ON NOVEMBER 1 I’ll be sixty years old. Impossible, you say? How the hell do you think I feel? I don’t know whether to have a birthday party or a suicide watch. I have received many misguided cards and a few inquiries from paleontologists, but basically all being sixty really means is that you’re old enough to sleep alone. In my case, having breezed through my entire adult life in a state of total arrested development, it’s especially hard to accept that Annette Funicello has been eclipsed as the most famous former Mouseketeer by Britney Spears. The older and wiser I get, indeed, the less I seem to know. Soon I may become such a font of wisdom and experience that I will know absolutely nothing at all. Some of you, no doubt, believe this stage of evolution has already occurred.
This is where seniority comes to the rescue, for the older you get, the less you care what others think of you. You may find yourself peeing in Morse code, but you’re still happy to water the garden of wisdom once in a while. When hotel magnate Conrad Hilton was a very old man, someone asked him to share the most important thing he’d learned in life. “Always keep the shower curtain inside the tub,” he answered. These may not sound like words to live by, but you’ll have to admit, it’s good practical advice.
What does being sixty amount to? Yesterday I was cooking chicken gizzards for the dogs while watching Wuthering Heights. I forgot about the gizzards until I saw smoke billowing out of the kitchen like the fog on the moors. This is what it amounts to, I told myself, asking in the same breath, “Where are all our Heathcliffs?” and “Now what did I do with that damn coffee cup?” We find the coffee cup eventually. Everything else we’ve lost, however, winds up as a wistful reflection in a carnival mirror.
According to my friend Dylan Ferrero, guys our age are in the seventh-inning stretch. This sports analogy may be lost on Iranian mullahs and other non-baseball fans. Or perhaps everybody knows what the seventh-inning stretch implies, but most of the world is too young or too busy to think about what it means to baseball or to life. A lot of wonderful things can happen after the seventh-inning stretch, but statistically speaking, it’s pretty damn late in the game. None of us are getting younger or smarter. About all we can hope for is lucky. But at least we’re old enough to realize and young enough to know that when the Lord closes the door, he opens a little window. Old age is definitely not for sissies, but those of us who are chronologically challenged can take comfort in the words of my favorite Irish toast: “May the best of the past be the worst of the future.”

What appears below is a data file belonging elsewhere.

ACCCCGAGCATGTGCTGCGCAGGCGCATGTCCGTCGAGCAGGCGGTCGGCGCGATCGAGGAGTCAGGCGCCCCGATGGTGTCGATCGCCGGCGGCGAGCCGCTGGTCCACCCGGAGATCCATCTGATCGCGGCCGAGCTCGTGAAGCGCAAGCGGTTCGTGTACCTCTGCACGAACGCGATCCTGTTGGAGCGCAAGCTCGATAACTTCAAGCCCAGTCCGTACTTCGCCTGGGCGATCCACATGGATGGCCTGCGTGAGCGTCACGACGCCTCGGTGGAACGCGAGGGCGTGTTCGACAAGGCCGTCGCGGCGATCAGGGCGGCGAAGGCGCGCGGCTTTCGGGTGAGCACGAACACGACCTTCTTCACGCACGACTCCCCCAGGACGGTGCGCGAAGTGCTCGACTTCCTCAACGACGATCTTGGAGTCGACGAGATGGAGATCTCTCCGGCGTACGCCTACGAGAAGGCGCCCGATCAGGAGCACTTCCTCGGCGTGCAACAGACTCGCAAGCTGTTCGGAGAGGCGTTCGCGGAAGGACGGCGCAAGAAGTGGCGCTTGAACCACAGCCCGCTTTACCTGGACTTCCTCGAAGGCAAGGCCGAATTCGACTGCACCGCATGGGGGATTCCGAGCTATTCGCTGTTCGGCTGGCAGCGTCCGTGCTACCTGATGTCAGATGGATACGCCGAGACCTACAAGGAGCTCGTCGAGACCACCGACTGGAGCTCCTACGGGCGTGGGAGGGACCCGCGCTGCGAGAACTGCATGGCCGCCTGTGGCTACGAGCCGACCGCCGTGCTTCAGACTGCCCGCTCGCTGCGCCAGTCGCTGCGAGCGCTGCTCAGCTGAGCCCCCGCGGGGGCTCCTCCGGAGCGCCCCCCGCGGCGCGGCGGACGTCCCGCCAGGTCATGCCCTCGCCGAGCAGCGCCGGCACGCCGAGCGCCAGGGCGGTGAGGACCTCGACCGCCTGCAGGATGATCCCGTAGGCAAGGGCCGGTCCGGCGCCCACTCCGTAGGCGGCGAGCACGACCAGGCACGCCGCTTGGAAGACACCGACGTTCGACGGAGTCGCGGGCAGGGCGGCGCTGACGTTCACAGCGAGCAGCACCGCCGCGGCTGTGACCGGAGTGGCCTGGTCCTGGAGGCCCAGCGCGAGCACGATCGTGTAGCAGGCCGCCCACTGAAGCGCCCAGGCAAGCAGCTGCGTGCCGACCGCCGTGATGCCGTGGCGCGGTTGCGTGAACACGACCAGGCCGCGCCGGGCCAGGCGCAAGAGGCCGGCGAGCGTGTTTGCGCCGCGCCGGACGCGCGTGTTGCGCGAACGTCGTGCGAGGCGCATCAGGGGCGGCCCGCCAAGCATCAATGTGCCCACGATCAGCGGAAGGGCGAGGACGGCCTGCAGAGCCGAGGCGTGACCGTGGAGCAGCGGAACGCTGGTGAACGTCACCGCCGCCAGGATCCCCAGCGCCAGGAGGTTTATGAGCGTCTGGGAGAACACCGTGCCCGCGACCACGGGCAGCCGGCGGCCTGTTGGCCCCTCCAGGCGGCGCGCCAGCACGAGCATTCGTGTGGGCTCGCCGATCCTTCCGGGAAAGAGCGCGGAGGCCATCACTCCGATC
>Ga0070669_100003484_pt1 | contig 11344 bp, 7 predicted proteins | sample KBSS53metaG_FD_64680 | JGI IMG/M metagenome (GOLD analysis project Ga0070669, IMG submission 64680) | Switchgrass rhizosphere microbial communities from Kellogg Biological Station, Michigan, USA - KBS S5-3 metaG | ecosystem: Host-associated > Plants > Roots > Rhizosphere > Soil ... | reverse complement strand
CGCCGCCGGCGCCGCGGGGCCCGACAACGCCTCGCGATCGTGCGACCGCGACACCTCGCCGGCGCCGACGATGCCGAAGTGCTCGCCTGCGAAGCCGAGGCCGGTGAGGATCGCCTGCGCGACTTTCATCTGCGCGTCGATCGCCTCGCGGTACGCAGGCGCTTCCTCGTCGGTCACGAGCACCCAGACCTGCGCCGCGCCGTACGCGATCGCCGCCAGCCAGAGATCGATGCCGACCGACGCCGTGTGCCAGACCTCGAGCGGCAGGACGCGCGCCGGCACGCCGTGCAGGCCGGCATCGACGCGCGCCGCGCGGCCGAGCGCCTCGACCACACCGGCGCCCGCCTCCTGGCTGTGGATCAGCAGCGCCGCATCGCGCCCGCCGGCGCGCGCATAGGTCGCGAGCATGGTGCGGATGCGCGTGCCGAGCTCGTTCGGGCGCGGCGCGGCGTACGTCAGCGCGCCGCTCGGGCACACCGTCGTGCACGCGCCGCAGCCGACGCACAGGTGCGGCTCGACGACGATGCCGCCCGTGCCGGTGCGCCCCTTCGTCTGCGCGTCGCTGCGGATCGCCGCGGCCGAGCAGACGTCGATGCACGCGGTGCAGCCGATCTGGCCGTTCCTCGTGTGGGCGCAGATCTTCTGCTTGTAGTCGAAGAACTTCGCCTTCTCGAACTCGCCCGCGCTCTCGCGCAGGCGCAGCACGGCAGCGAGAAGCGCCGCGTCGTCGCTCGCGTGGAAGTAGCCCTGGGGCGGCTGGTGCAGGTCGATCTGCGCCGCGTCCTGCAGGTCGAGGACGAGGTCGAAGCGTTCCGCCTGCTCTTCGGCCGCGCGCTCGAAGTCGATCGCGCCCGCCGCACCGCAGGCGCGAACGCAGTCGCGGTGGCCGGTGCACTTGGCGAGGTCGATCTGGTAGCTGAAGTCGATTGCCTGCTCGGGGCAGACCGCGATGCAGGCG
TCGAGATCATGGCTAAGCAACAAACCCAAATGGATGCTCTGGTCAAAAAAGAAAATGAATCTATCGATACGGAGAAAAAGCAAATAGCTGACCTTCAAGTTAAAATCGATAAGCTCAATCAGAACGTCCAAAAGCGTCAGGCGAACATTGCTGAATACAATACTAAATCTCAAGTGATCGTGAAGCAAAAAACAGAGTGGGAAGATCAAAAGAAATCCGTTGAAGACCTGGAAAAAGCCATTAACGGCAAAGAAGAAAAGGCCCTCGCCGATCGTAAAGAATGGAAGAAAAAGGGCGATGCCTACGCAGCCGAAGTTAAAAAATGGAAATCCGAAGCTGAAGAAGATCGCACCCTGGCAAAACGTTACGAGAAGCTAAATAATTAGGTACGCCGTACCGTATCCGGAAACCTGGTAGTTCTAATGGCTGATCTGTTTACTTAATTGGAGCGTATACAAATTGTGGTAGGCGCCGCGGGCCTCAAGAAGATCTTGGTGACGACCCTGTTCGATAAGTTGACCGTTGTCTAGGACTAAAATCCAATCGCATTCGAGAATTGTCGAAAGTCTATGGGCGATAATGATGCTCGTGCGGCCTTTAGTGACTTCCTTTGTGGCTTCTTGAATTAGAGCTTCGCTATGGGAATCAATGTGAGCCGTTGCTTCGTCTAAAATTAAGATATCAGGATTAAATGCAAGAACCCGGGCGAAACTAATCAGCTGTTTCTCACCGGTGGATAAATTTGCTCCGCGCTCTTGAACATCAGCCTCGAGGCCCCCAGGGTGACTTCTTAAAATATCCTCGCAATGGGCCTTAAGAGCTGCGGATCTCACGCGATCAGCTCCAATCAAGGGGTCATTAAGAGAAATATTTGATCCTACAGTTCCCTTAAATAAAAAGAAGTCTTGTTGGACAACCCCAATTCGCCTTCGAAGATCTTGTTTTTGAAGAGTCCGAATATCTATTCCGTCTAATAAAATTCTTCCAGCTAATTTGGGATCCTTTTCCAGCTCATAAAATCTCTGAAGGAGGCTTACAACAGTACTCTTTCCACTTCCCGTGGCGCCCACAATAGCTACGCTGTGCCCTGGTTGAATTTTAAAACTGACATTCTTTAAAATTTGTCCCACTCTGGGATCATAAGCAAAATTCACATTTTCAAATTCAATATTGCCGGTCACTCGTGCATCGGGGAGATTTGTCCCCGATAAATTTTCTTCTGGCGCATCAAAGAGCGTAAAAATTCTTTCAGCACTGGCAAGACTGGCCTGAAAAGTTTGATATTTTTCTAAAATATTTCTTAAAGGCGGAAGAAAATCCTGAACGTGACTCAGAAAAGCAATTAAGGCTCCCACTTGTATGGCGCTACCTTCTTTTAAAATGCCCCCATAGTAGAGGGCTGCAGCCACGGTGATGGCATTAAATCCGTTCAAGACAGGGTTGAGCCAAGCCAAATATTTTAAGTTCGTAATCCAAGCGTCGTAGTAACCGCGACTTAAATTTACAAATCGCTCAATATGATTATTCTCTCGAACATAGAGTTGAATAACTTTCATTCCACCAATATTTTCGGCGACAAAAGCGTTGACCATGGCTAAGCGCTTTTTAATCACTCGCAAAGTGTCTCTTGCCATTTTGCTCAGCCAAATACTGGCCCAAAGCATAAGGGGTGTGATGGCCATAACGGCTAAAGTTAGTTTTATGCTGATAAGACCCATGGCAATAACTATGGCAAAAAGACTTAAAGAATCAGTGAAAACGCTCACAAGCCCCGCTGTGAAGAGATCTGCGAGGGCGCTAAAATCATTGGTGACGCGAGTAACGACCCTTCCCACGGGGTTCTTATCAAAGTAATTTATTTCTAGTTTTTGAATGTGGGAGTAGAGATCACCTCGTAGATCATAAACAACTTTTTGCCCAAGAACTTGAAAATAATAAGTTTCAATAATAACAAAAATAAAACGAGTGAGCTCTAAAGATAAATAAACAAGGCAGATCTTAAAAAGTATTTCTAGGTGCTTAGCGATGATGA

Sometimes I wonder why, God willing, I’ll make it to sixty when almost all the people I’ve loved are either dead or, at the very least, wishing they were (as you may be, reading this). My fate, apparently, in the words of Winston Churchill, is to “keep buggering on.” It’s too late for me now to drive a car into a tree in high school. Yet I remain a man who at times feels like he is eighty, at times forty, and at times a rather precocious twelve. What I do not feel is sixty. Sixty is ridiculous. Sixty is unthinkable. What God would send you to a Pat Green concert and send you home feeling like the Ancient Mariner? I’ve lived hard and loved hard, and I was supposed to die young—though if that had happened, I never would have gotten the chance to order the Lu Ann platter at Luby’s.
All that notwithstanding, when you get to be a geezer, you can gleefully gird yourself in garish geriatric garb. I’ve lately taken to wearing an oversized straw hat like the one van Gogh wore when he painted The Night Café. Unfortunately, van Gogh wore lighted candles on his hat, which was one reason they put him in the mental hospital. Other heroes of mine who wore large straw hats are Father Damien, Billy the Kid, and Don Quixote (none of whom saw sixty except for Quixote, who lives forever in the casino of fiction). And, of course, there’s always Juan Valdez.
My life, it seems, is a work of fiction as well. As a reader, it’s getting more and more difficult to find books that are older than I am. For instance, I’m currently reading J. Frank Dobie’s A Texan in England, which was written one year before I was born. When you read books created before you were, the pages are green fuses—leaves of grass through which, as if by some arcane form of spiritual osmosis, you receive the wisdom of the past. Writing at the ripe young age of sixty, however, is quite another matter. Larry McMurtry remarked that nobody writes great fiction after sixty. Hell, I was just getting started.
My father, in his later years, would wake up in the morning and say, “It almost feels good to be alive.” The older I get, the more I understand how he felt. I have emulated Tom Friedman in surrounding myself with people still older than I, but needless to say, this task gets harder all the time. In the shallow, sallow world of material wealth, I’ve tried to follow in my father’s footsteps as well. When our accountant, Danny Powell, once asked my father what his financial goals were, Tom responded, “My financial goals are for my last check to bounce.” This witty outlook is very much in keeping with the gypsies’ definition of a millionaire: not a man with a million dollars, but a man who’s spent a million dollars. (The gypsies have